Prof. Bederson CMSC 838B - Information Visualization - Spring 2003



What is information visualization? How is it related to scientific visualization? How does it combine with data mining? Information visualization is emerging as an important fusion of graphics, scientific visualization, database, and human-computer interaction. Dozens of innovative visualizations for 1-, 2-, 3-, and multi-dimensional data have been proposed, along with creative designs for temporal, hierarchical, and network data. This seminar will examine the design alternatives (fisheye, overviews, dynamic queries, etc.), algorithms and data structures, plus human factors evaluations of efficacy for a variety of tasks and users.

This is a research-oriented course. You will learn about the state of the art in Information Visualization by reading and critiquing research papers from the field. You will also contribute to the state of the art by doing original research for your semester project.

Classes will consist of an introduction by the instructor, followed by presentations by students about the assigned readings, and discussion amongst the class. We will make heavy use of visual materials such as videos and live demos of visualization systems. Note that your participation in class discussion is part of your grade.


Text: Readings In Information Visualization: Using Vision to Think, Stuart K. Card, Jock D. Mackinlay, and Ben Shneiderman, Morgan Kaufmann Publishers, San Francisco, January 1999, 686 pages, ISBN 1-55860-533-9

Recommended Text:

  • Information Visualization by Robert Spence, ACM Press, Hardcover - 206 pages 1st edition.  (December 2000) Addison-Wesley Pub Co; ISBN: 0201596261


Readings: Each class will include a substantial amount of time spent discussing papers.  We will start each paper discussion by having a student picked at random introduce the paper.  This means that every student must be prepared to discuss every paper every class.

Homeworks: Small homework assignments will be design oriented, giving you an opportunity to quickly sketch new visualization ideas. You will also make use of some existing visualization tools.

Group project: The bulk of this course will concern the semester projects. You will work in small groups on original research. Your goal will be to identify an open problem and develop a solution. For most groups this will involve developing a new visualization software tool or augmenting an existing tool. For students without programming experience, the project could be an evaluation or empirical user study to compare visualizations or test a theory. One good possible project is to design a solution to the InfoVis 2003 Contest. I will provide a list of project ideas that you can choose from, or you can invent your own. I strongly encourage you to work on a problem this is relevant to other work you are doing (e.g. in your thesis research or other classes), or for a faculty member. You will also write a high-quality paper on your project that you will submit to a conference. At the end of the semester you will present your project to the class. For newer students, this project can provide an excellent starting point for your own thesis work.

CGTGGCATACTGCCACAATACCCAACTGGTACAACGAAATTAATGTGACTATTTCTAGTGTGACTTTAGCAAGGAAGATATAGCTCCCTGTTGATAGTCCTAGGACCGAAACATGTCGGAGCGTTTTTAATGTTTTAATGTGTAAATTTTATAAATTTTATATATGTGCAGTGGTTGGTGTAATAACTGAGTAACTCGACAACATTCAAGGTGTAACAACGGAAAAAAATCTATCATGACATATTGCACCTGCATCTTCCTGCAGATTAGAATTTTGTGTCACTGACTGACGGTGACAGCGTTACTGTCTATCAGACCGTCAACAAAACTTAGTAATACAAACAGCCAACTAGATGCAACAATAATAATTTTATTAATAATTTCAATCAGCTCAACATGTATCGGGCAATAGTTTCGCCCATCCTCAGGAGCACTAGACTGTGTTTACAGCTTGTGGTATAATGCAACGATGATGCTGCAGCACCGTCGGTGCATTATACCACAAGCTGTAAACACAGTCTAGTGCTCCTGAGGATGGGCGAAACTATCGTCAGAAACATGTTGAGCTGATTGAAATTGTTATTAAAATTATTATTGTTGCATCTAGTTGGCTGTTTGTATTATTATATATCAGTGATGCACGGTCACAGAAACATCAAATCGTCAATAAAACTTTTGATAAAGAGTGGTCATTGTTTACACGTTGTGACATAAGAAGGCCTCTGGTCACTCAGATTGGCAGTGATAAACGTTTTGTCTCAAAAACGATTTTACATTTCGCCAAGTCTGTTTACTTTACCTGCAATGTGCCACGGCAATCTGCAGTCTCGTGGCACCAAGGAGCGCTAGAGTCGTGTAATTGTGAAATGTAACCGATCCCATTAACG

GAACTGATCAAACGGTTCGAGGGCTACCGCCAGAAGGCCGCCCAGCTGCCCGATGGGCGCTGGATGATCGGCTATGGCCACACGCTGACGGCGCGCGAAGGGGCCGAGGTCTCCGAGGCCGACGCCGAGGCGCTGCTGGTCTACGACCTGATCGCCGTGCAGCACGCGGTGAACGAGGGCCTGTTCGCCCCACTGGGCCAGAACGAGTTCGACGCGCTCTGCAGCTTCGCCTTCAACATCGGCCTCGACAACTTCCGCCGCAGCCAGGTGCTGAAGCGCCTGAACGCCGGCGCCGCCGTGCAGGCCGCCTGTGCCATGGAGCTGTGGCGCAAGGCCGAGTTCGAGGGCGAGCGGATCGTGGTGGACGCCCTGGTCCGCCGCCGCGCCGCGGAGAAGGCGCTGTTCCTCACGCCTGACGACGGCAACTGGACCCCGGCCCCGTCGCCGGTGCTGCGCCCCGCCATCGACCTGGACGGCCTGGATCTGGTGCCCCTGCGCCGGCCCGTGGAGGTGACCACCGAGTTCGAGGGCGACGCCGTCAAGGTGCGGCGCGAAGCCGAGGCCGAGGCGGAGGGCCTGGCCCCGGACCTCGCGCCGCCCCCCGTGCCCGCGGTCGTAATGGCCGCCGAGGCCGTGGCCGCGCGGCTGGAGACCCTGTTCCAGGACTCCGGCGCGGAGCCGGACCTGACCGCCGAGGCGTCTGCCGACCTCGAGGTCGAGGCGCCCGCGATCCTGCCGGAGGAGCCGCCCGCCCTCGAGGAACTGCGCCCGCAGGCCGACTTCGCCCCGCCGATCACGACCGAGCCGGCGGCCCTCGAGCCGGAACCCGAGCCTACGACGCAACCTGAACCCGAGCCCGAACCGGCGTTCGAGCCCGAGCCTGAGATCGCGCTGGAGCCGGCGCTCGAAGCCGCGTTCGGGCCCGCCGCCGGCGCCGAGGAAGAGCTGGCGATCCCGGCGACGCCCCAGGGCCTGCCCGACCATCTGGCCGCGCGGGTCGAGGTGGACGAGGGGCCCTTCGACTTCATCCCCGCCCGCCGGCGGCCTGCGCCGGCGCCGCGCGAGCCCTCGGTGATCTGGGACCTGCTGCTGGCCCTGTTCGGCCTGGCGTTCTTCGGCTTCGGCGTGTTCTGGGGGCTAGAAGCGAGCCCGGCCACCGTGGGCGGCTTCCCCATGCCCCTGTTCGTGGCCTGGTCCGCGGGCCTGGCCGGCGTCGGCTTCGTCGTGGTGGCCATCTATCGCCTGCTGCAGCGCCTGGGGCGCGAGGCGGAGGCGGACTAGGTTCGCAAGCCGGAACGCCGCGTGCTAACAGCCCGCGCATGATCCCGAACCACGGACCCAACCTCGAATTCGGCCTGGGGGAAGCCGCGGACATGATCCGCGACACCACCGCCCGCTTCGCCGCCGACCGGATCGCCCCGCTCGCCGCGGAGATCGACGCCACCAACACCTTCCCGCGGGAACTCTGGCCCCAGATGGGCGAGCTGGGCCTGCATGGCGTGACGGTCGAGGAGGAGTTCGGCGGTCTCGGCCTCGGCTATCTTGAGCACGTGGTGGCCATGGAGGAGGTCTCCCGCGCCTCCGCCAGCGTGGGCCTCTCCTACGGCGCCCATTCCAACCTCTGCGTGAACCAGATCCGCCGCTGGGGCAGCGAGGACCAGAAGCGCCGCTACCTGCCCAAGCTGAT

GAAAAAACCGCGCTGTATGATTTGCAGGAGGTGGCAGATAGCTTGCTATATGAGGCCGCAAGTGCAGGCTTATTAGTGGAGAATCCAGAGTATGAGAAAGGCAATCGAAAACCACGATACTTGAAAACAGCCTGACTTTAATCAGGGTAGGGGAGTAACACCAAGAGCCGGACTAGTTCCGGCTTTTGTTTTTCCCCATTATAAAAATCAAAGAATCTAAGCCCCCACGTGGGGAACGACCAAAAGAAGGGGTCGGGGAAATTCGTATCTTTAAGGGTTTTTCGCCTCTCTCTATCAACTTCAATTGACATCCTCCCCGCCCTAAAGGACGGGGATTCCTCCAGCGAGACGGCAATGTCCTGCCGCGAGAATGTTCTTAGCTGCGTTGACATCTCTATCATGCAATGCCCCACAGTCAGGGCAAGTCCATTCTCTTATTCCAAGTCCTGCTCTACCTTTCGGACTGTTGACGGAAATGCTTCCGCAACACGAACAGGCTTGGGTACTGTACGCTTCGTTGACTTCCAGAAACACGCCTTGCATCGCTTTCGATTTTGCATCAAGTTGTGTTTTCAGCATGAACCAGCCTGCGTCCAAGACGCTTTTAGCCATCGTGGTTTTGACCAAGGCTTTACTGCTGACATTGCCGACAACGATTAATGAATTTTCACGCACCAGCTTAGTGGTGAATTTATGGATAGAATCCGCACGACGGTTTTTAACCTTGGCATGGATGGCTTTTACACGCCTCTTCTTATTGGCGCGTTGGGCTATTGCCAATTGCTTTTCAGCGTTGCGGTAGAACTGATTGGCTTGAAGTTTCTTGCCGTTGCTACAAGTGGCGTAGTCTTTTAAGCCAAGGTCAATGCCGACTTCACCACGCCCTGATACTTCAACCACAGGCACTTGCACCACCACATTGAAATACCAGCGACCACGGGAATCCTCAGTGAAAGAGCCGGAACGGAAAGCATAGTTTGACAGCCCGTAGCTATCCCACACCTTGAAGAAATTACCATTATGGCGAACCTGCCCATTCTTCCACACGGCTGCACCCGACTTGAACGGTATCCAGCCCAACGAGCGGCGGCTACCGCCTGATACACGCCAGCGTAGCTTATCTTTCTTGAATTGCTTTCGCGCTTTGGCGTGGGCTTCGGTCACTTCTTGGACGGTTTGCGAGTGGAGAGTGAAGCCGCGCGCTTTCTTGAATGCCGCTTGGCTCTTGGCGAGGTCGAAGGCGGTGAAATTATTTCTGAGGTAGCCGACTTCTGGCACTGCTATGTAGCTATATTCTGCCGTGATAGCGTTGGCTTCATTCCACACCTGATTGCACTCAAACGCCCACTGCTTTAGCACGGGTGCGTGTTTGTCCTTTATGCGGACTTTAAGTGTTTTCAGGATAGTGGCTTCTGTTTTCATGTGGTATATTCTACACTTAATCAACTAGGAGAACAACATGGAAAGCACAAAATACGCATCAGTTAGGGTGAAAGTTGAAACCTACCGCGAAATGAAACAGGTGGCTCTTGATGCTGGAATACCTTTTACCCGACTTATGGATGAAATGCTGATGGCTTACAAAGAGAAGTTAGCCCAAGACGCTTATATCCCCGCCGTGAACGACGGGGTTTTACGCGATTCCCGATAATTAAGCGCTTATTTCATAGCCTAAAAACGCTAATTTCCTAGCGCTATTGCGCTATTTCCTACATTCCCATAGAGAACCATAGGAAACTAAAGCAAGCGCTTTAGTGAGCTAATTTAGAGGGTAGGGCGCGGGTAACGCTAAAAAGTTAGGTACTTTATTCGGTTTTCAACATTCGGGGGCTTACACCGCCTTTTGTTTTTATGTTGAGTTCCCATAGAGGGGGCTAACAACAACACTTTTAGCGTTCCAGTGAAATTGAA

All assignments can be done on the machines of your choice in the language of your choice, although I recommend using either Java or C#. You are welcome to do the work on a home computer if you have one.  You will get a special WAM account for this class, and can use any WAM machine on campus for your Java work, although there may not be WAM machines that support C#.


All assignments are due at the beginning of the class on the day that they are due. The paper part (if any) must be turned in at class, and the electronic part (if any) must be submitted by the time of the beginning of class. Late assignments will be strictly penalized. Exceptional circumstances will be considered only if discussed with me in advance. All late assignments will have points deducted as follows:

-20% Up to 24 hours late
-50% Up to 48 hours late
-100% More than 48 hours late

Your final grade will be computed using the following contributions:

15% Class participation/Readings
15% Homeworks
20% Midterm
50% Final project

Academic Honesty

All individual assignments/exams must be done on your own. If you are found to cheat by inappropriately sharing your solution with other students, copying others work, etc. you will get an immediate F for the course, and your case will be sent to the university’s Office of Judicial Programs.

For individual and group projects, you are welcome to use all public information to assist you in your work, including books, papers, magazines, websites, etc.  However, in all cases, you must cite the source of any material that you use that is not your own, or I will consider it to be cheating, and will respond to that as above.